Blog

Study: Ambition, Participation and Effectiveness

Launched at the UN Climate Change Conference in late 2016, the NDC Partnership’s objective is to assist developing countries to deliver on their NDCs and related SDG commitments. This study sets out practical proposals for the shaping of the NDC Partnership.

Von Dr. Joachim Fünfgelt am
Bild von Joachim Fünfgelt
Dr. Joachim Fünfgelt Referent Energiepolitik
Telefon: +49 (0) 30 65211-1054 joachim.fuenfgelt@brot-fuer-die-welt.de
mehr zur Person

The NDC Partnership, launched at the 22nd session of the Conference of the Parties (COP 22) to the United Nations Framework Convention on Climate Change (UNFCCC) in Marrakech, is a global initiative to help developing countries achieve their national climate commitments. It operates a database of climate finance and support programmes and offers partner countries technical assistance and donor coordination. To ensure that NDCs are implemented quickly and effectively, the NDC Partnership promotes international dialogue and cooperation. It also supports the integration of climate change mitigation and adaptation into national development processes aimed at delivery of the SDGs.

The NDC Partnership stems from an initiative of the German Federal Ministry for the Environment, Nature Conservation, Building and Nuclear Safety (BMUB), the German Federal Ministry for Economic Cooperation and Development (BMZ) and the World Resources Institute (WRI). The WRI hosts the NDC Partnership Support unit, which has two offices: one in Washington, the other based at the UNFCCC Secretariat in Bonn. The Partnership is initially co-chaired by the governments of Morocco and Germany. The NDC Partnership Forum, as the governance body, will meet twice a year on the margins of the Spring Meetings of the World Bank Group and at the annual sessions of the Conference of the Parties to the UNFCCC. This sends a clear signal that the initiative’s strategic objective is to align the climate and development agendas in order to achieve maximum effectiveness and ambition as swiftly as possible.

Nine guiding principles

Membership is inclusive and open to all countries and international institutions that are committed to ambitious implementation of the NDCs and SDGs. Civil society organisations may join as associate members. Nine guiding principles serve as the framework for the Partnership but have yet to be operationalised:

  1. support country-driven processes
  2. promote long-term climate action
  3. enhance efficiency and responsiveness
  4. build in-country capacity
  5. improve coordination
  6. enhance integration into national planning
  7. advance adaptation and mitigation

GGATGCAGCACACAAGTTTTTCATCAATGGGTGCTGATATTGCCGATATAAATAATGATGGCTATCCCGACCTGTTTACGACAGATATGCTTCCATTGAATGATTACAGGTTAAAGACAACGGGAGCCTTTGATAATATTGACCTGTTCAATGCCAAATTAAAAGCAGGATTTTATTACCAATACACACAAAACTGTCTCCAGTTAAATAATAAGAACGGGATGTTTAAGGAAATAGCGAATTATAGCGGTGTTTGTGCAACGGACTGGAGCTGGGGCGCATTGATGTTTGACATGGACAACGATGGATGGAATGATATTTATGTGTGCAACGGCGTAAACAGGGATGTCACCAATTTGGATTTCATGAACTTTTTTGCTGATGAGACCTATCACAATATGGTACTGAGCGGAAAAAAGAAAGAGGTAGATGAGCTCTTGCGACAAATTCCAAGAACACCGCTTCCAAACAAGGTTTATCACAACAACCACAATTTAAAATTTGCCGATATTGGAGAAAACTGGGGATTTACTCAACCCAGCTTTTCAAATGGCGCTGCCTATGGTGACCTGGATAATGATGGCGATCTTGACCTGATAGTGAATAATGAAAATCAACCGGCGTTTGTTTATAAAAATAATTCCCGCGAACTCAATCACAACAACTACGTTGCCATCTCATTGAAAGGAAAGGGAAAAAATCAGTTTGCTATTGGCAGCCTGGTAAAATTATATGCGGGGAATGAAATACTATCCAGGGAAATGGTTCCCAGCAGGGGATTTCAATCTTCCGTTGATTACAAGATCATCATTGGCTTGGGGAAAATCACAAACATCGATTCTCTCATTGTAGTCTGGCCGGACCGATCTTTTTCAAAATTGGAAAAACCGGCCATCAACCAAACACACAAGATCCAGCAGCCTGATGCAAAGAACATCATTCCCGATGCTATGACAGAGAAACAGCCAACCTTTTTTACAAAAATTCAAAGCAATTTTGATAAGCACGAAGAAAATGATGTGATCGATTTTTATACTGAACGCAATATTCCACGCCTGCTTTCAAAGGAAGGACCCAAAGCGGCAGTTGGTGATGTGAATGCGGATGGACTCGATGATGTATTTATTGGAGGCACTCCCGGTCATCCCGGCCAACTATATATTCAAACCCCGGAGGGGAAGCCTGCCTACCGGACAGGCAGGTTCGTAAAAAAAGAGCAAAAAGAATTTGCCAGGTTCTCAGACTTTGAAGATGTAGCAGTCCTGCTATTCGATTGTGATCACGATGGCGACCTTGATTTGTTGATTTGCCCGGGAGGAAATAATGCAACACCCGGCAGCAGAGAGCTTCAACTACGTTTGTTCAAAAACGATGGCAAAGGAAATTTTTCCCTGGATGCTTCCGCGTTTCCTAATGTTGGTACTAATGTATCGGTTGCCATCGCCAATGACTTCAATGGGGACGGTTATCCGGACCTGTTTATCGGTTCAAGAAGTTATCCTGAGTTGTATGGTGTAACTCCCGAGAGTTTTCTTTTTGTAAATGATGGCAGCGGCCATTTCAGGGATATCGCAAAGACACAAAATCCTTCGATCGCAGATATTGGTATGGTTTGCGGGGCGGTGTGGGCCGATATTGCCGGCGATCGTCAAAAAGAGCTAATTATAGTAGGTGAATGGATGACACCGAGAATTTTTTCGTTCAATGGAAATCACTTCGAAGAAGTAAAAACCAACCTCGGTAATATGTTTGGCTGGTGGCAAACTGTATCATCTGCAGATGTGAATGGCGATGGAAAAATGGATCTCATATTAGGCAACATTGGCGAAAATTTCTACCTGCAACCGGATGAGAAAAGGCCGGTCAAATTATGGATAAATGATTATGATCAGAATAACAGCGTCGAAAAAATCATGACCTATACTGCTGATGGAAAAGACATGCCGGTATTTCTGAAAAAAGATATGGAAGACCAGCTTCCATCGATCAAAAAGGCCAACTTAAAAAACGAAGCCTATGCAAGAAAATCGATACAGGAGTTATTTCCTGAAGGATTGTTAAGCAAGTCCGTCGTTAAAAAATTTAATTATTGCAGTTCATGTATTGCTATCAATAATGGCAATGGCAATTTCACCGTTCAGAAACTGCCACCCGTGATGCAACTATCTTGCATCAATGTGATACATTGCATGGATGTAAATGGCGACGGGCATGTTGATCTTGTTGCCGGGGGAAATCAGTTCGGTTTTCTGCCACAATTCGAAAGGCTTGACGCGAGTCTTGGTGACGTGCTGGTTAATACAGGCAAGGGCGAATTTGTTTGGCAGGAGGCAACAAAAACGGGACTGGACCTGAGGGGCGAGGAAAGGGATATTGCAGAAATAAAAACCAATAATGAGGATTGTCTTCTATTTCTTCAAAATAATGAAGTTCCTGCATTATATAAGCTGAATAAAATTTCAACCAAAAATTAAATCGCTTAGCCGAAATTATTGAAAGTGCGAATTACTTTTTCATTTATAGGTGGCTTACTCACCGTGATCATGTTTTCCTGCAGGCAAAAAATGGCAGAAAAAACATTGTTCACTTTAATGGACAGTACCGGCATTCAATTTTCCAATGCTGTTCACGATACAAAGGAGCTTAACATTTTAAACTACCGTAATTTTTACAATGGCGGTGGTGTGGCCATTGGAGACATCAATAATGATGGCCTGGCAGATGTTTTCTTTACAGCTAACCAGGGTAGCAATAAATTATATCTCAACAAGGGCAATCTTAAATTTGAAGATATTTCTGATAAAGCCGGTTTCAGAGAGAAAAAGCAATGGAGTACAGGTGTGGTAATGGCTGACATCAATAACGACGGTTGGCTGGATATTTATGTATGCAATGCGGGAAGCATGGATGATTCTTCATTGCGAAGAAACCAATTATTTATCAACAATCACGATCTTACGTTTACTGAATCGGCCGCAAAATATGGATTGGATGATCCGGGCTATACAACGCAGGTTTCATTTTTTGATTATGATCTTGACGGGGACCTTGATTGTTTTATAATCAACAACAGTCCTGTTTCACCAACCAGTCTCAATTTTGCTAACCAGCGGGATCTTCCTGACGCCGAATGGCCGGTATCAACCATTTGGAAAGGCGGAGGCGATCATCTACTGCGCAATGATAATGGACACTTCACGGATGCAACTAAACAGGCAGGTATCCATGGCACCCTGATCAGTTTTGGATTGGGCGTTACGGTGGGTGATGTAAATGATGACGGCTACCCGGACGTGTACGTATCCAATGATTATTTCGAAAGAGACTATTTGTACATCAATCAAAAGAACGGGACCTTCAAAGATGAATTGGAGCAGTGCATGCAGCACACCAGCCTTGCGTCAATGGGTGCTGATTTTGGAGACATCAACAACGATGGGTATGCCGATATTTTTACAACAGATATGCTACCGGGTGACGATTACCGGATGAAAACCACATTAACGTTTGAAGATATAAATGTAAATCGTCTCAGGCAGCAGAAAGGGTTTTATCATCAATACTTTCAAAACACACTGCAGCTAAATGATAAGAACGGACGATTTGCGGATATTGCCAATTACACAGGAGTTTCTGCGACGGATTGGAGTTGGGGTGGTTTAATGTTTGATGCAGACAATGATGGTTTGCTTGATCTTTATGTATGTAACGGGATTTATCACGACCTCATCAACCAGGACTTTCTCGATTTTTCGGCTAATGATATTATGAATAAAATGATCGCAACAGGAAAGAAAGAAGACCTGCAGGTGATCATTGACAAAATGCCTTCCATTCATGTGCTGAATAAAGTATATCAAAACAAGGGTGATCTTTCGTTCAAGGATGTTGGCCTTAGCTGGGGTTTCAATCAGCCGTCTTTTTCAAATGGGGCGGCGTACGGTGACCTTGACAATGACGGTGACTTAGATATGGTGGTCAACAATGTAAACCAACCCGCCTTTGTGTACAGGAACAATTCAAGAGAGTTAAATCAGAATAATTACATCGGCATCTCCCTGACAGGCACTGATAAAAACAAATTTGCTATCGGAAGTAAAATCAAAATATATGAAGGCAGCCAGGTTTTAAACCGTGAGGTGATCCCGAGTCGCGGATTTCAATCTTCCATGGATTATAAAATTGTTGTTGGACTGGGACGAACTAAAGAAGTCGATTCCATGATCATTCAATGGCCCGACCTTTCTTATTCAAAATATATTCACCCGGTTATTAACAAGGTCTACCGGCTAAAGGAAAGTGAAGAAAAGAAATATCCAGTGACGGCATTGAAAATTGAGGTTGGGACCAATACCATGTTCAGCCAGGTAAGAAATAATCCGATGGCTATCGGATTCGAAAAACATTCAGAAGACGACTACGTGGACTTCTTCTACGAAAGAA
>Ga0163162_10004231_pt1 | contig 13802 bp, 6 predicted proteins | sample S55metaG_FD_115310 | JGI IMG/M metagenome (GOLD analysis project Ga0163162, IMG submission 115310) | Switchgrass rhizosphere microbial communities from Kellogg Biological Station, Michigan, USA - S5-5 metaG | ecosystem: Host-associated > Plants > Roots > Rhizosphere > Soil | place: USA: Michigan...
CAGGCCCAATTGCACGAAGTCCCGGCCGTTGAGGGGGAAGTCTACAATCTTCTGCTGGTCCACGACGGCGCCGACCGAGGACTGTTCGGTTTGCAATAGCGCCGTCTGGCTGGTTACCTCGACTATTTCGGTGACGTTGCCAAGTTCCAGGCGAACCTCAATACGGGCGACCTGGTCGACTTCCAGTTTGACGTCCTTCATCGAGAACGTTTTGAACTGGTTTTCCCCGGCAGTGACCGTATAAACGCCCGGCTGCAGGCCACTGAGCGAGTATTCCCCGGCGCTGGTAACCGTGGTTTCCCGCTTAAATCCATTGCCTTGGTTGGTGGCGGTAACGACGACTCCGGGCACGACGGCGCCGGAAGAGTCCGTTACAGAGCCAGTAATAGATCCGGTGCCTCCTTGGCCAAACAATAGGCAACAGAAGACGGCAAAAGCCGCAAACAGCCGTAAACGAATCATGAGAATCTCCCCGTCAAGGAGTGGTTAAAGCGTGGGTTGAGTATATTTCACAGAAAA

8. align development and climate change
  9. support multi-stakeholder engagement

Recommendations for shaping the partnership

The study "Ambition, Participation and Effectiveness" published by Bread for the World in collaboration with ACT Alliance and Friedrich Ebert Foundation sets out practical proposals for the shaping of the NDC Partnership with a view to unlocking its transformative potential and enabling it to become a catalyst for ambition, effectiveness and participation in NDC implementation in developing countries. With regard to the NDC Partnership, the following five factors appear to be crucial:

Firstly, it is essential to add detail to the NDCs. At present, many NDCs are little more than political statements of intent, couched in vague terms, making it impossible to use them as a direct starting point for practical action. Some reworking is necessary. It is also important to establish an enabling environment – political, legal, technical, programmatic and financial. Many developing countries need assistance here.

Secondly, it is essential to build national expert capacities, knowledge and technological resources to enable national stakeholders to take far greater ownership of the development and implementation of the NDCs than it has been the case hitherto. This will do much to improve sustainability and participation, increasing effectiveness and the level of ambition. At present, many countries are dependent on support from international advisors and specialised organisations.

Thirdly, coherence must be established between the NDCs, the Long-Term Strategies and Agenda 2030, all of which must then be put at the heart of national development planning and implemented with a high level of ambition.

Fourthly, to that end, low-income countries require substantial financial support and investment. A coordinated approach by the development banks is important in this context. Climate-damaging and unsustainable investment and subsidies must be phased out at the same time.

Fifthly, it is essential to raise awareness of the NDCs, which are still unfamiliar to many people. The NDCs can only fulfil their purpose if climate goals are integrated into national development planning and economic and financial policy, if the private sector recognises and harnesses the opportunities afforded by a transition to a low-carbon economy, if the media report on the process, and if all those who urgently need improved

resilience to climate risks are involved in implementing the national climate action plans.

Engaging civil society is key

The NDC Partnership is committed to promoting broad multi-stakeholder engagement. This is the right approach, because non-governmental organisations (NGOs) and the private sector are indispensable in embedding climate goals and the NDCs at the heart of society. Civil society is a knowledge bearer and trust broker. It can improve transparency and demand accountability. However, this cannot be taken for granted, so measures should be taken within the framework of the initiative to safeguard genuine participation by civil society, thus creating valuable opportunities for NDC implementation.